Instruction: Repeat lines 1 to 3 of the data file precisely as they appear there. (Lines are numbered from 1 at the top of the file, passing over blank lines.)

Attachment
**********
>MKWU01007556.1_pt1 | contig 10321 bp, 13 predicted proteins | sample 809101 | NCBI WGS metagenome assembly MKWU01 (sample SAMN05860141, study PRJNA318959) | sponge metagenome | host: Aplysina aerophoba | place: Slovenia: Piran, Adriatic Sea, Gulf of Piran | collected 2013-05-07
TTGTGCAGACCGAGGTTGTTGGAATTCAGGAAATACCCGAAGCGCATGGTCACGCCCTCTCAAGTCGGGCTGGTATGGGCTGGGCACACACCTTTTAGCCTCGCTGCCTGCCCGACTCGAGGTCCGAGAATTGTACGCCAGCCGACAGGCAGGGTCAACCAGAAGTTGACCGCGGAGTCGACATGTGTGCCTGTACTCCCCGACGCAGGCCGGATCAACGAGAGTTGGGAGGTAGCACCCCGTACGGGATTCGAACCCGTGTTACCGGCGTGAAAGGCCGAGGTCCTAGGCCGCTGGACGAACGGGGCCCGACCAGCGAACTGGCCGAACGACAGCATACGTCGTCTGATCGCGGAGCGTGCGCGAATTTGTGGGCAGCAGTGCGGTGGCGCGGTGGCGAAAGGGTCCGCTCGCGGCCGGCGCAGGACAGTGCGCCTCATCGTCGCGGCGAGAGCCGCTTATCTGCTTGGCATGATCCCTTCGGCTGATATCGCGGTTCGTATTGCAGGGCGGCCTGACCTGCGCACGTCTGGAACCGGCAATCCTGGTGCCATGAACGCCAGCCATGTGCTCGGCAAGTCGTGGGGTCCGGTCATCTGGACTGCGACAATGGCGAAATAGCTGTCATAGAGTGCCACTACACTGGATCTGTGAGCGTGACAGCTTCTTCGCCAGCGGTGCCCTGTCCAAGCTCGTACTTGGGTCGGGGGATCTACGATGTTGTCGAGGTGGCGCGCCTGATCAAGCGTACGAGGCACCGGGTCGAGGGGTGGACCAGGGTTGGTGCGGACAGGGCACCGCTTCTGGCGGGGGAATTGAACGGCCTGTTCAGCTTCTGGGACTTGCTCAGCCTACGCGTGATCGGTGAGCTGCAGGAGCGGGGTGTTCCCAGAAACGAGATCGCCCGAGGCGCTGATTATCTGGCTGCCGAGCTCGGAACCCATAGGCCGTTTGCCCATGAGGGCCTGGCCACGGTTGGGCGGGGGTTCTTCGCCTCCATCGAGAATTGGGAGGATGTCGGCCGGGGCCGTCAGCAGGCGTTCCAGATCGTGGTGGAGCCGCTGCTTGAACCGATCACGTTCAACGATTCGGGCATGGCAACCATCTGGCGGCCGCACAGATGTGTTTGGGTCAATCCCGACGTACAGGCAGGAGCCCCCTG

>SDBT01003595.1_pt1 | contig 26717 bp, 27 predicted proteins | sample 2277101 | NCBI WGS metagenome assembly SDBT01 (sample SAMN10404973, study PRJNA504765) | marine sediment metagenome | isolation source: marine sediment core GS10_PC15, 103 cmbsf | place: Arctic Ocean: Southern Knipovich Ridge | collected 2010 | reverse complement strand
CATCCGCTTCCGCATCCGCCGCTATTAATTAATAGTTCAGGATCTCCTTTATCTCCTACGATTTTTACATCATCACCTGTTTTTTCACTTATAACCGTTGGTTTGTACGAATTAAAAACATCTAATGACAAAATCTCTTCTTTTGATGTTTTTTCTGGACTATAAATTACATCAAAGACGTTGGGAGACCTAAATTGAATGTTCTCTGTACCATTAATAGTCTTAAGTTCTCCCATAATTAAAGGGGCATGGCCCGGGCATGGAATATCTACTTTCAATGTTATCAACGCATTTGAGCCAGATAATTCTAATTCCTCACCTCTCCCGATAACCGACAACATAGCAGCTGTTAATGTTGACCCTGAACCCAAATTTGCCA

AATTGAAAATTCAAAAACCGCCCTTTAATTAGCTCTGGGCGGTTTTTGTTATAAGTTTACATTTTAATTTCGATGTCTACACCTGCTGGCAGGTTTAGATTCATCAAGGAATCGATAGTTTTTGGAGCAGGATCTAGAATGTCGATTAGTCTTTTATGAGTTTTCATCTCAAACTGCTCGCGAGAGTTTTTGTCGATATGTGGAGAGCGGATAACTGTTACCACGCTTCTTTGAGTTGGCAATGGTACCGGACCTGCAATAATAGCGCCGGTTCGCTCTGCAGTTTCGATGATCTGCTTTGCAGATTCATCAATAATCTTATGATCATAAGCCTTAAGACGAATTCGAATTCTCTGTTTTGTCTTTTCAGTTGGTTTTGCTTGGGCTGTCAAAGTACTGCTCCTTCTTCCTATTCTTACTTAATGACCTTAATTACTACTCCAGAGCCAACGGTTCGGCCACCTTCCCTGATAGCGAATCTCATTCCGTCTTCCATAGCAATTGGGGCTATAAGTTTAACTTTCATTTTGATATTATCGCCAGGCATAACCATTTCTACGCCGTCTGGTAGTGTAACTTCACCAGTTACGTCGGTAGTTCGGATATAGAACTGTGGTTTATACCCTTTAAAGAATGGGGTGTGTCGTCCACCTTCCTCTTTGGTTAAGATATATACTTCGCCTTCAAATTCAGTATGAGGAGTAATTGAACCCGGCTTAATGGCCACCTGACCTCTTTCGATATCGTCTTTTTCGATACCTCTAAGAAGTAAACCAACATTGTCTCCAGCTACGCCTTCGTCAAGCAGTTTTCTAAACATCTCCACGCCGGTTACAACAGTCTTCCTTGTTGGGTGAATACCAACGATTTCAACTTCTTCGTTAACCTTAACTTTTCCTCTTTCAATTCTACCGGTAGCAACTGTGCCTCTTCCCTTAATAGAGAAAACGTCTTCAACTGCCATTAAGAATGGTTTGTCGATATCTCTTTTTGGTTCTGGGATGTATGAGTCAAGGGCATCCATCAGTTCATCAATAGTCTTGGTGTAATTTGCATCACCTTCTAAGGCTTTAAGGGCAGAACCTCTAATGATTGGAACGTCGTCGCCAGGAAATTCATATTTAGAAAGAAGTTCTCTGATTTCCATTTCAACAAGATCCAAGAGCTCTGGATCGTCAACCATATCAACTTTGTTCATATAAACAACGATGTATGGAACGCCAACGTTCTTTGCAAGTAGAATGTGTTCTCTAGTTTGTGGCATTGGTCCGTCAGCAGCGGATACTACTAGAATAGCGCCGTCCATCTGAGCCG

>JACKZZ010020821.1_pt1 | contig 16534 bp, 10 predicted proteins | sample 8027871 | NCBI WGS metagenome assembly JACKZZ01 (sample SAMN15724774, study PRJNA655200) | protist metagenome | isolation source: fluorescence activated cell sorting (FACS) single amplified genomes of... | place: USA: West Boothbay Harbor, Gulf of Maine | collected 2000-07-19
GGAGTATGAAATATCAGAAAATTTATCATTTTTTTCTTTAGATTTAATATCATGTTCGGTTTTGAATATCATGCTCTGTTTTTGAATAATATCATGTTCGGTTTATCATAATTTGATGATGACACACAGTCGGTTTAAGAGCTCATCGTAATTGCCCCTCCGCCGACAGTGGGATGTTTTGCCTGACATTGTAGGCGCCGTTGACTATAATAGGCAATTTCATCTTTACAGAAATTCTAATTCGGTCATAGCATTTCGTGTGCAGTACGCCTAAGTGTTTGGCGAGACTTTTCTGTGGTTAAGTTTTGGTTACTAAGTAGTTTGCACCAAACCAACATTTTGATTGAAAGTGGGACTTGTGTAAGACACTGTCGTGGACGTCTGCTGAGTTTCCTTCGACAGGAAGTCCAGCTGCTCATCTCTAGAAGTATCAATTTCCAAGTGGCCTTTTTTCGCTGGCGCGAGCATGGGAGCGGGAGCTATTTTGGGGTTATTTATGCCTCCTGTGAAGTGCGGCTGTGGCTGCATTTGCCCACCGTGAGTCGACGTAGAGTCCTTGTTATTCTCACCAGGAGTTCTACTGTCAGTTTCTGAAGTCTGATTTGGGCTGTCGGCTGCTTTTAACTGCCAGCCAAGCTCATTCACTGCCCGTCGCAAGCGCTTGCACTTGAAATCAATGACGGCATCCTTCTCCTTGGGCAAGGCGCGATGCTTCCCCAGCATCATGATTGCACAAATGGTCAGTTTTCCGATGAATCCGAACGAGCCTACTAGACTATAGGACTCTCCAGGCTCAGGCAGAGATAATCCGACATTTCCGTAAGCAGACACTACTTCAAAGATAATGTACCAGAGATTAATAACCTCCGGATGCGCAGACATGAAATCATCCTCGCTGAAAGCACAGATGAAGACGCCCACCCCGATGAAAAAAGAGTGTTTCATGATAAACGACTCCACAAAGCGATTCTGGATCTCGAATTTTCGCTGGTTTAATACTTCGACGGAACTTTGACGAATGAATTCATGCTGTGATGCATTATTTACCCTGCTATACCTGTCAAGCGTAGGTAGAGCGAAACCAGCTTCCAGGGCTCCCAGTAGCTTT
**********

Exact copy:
>MKWU01007556.1_pt1 | contig 10321 bp, 13 predicted proteins | sample 809101 | NCBI WGS metagenome assembly MKWU01 (sample SAMN05860141, study PRJNA318959) | sponge metagenome | host: Aplysina aerophoba | place: Slovenia: Piran, Adriatic Sea, Gulf of Piran | collected 2013-05-07
TTGTGCAGACCGAGGTTGTTGGAATTCAGGAAATACCCGAAGCGCATGGTCACGCCCTCTCAAGTCGGGCTGGTATGGGCTGGGCACACACCTTTTAGCCTCGCTGCCTGCCCGACTCGAGGTCCGAGAATTGTACGCCAGCCGACAGGCAGGGTCAACCAGAAGTTGACCGCGGAGTCGACATGTGTGCCTGTACTCCCCGACGCAGGCCGGATCAACGAGAGTTGGGAGGTAGCACCCCGTACGGGATTCGAACCCGTGTTACCGGCGTGAAAGGCCGAGGTCCTAGGCCGCTGGACGAACGGGGCCCGACCAGCGAACTGGCCGAACGACAGCATACGTCGTCTGATCGCGGAGCGTGCGCGAATTTGTGGGCAGCAGTGCGGTGGCGCGGTGGCGAAAGGGTCCGCTCGCGGCCGGCGCAGGACAGTGCGCCTCATCGTCGCGGCGAGAGCCGCTTATCTGCTTGGCATGATCCCTTCGGCTGATATCGCGGTTCGTATTGCAGGGCGGCCTGACCTGCGCACGTCTGGAACCGGCAATCCTGGTGCCATGAACGCCAGCCATGTGCTCGGCAAGTCGTGGGGTCCGGTCATCTGGACTGCGACAATGGCGAAATAGCTGTCATAGAGTGCCACTACACTGGATCTGTGAGCGTGACAGCTTCTTCGCCAGCGGTGCCCTGTCCAAGCTCGTACTTGGGTCGGGGGATCTACGATGTTGTCGAGGTGGCGCGCCTGATCAAGCGTACGAGGCACCGGGTCGAGGGGTGGACCAGGGTTGGTGCGGACAGGGCACCGCTTCTGGCGGGGGAATTGAACGGCCTGTTCAGCTTCTGGGACTTGCTCAGCCTACGCGTGATCGGTGAGCTGCAGGAGCGGGGTGTTCCCAGAAACGAGATCGCCCGAGGCGCTGATTATCTGGCTGCCGAGCTCGGAACCCATAGGCCGTTTGCCCATGAGGGCCTGGCCACGGTTGGGCGGGGGTTCTTCGCCTCCATCGAGAATTGGGAGGATGTCGGCCGGGGCCGTCAGCAGGCGTTCCAGATCGTGGTGGAGCCGCTGCTTGAACCGATCACGTTCAACGATTCGGGCATGGCAACCATCTGGCGGCCGCACAGATGTGTTTGGGTCAATCCCGACGTACAGGCAGGAGCCCCCTG

>SDBT01003595.1_pt1 | contig 26717 bp, 27 predicted proteins | sample 2277101 | NCBI WGS metagenome assembly SDBT01 (sample SAMN10404973, study PRJNA504765) | marine sediment metagenome | isolation source: marine sediment core GS10_PC15, 103 cmbsf | place: Arctic Ocean: Southern Knipovich Ridge | collected 2010 | reverse complement strand